4 Board Fence
A 4 board fence is ideal for those smaller animals, and the ones who have Houdini tendencies – small, cheeky horses, goats, and young stock.
Building a 4 board fence will cost you a little extra, but it is a very sturdy fencing solution.
4 board fencing will keep your stock safer too, as it will prevent outside predators from being able to access your paddocks.
Ultimately, it is up to you which type of fencing you install, but bear in mind that a 4 board is generally safer for your stock.
It is hard to add to a 3 board fence once it is installed, so try to weigh up what sort of stock you will be keeping.
If, at any point, you might end up with smaller animals or escape artists, it is best to start with a 4 board right from the get go.
How Far Apart Should Timber Fence Posts Be?
Your fence posts will be spaced differently depending on what sort of material you use for the connecting fence.
If you are using wire then the distance will also depend on the type of wire:
- Standard mild steel should be placed between posts no more than 11ft apart.
- High tensile wire can happily sit between posts that are up to 20ft apart.
- For a standard fence, the posts are usually 13ft apart.
If you are using wood then you will probably base the distance between your supporting posts on the length of the horizontal boards.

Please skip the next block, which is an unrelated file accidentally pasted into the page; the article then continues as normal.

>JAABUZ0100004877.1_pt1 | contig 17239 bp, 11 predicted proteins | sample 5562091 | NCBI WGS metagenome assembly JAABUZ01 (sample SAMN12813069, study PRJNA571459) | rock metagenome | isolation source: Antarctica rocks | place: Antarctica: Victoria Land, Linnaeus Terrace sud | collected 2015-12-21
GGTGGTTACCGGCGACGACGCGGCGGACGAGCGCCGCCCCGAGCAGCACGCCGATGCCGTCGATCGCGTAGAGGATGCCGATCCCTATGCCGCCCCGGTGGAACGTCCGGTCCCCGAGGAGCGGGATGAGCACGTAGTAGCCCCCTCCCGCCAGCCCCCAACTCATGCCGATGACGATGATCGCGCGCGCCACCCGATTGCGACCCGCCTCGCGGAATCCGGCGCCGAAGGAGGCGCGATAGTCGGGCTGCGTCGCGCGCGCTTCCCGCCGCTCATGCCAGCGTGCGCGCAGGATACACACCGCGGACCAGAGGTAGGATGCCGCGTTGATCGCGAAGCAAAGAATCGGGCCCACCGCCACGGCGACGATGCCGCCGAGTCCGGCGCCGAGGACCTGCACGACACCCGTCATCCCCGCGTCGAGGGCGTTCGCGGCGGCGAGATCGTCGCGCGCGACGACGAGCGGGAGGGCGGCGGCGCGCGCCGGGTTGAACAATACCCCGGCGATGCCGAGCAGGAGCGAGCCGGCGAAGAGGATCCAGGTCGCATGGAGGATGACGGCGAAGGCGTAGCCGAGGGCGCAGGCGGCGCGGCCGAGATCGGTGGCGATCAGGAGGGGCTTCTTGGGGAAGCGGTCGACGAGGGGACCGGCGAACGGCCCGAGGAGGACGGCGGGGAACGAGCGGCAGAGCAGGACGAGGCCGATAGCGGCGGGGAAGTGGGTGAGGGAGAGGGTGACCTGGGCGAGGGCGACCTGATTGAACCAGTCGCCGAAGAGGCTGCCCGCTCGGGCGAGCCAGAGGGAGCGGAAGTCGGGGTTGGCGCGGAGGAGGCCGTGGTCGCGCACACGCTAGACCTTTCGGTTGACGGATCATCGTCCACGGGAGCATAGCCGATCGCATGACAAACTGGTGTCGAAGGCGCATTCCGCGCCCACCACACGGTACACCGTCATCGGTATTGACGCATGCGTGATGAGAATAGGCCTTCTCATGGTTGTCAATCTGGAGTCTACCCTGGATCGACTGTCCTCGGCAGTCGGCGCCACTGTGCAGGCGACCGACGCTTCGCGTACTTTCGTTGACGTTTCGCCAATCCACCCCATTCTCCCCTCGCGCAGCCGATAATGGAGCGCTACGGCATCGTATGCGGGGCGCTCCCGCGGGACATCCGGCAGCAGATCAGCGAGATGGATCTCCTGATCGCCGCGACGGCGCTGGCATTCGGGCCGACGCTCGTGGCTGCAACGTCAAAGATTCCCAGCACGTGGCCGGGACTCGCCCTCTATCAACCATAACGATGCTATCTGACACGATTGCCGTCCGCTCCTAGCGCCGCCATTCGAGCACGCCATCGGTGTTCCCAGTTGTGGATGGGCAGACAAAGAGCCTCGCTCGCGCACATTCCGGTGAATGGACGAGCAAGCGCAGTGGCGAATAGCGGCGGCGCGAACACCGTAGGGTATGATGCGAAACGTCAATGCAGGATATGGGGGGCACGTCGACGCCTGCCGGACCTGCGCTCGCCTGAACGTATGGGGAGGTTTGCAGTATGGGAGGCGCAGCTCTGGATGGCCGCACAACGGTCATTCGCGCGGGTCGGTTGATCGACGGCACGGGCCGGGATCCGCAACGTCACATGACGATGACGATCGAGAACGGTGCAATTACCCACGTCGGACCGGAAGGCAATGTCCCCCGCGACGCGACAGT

However, you won’t want them too far apart, as this can compromise the stability of your fence.
Between 6 and 8ft apart is standard for the distance between vertical posts for a wooden fence.
Is It Cheaper To Build A Fence Yourself?
Building a fence yourself is definitely cheaper than paying someone else to do it. Not having to pay for labour will save you thousands!
If you are building your own fence, the only things you will need to pay for are:
- Planning costs
And that’s it!
Another advantage to building your own fence is that it is a really useful skill to learn, and you will have a wonderful sense of satisfaction when you’re all done!
It is wise to spend the money on decent, quality materials, because you will be saving so much on labour, and the more quality your materials are the longer your fence should last.
Yes, it will be a bit of effort to build your own fence, but it is well worth it in the long run.